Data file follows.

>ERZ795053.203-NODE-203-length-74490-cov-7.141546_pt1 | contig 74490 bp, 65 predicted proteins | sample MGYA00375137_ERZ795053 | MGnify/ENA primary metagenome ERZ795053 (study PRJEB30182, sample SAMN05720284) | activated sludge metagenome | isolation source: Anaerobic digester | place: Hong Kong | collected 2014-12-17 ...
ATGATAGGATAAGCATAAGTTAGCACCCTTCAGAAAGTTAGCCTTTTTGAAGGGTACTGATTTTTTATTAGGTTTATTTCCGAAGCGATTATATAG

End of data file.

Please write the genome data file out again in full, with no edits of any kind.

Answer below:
>ERZ795053.203-NODE-203-length-74490-cov-7.141546_pt1 | contig 74490 bp, 65 predicted proteins | sample MGYA00375137_ERZ795053 | MGnify/ENA primary metagenome ERZ795053 (study PRJEB30182, sample SAMN05720284) | activated sludge metagenome | isolation source: Anaerobic digester | place: Hong Kong | collected 2014-12-17 ...
ATGATAGGATAAGCATAAGTTAGCACCCTTCAGAAAGTTAGCCTTTTTGAAGGGTACTGATTTTTTATTAGGTTTATTTCCGAAGCGATTATATAG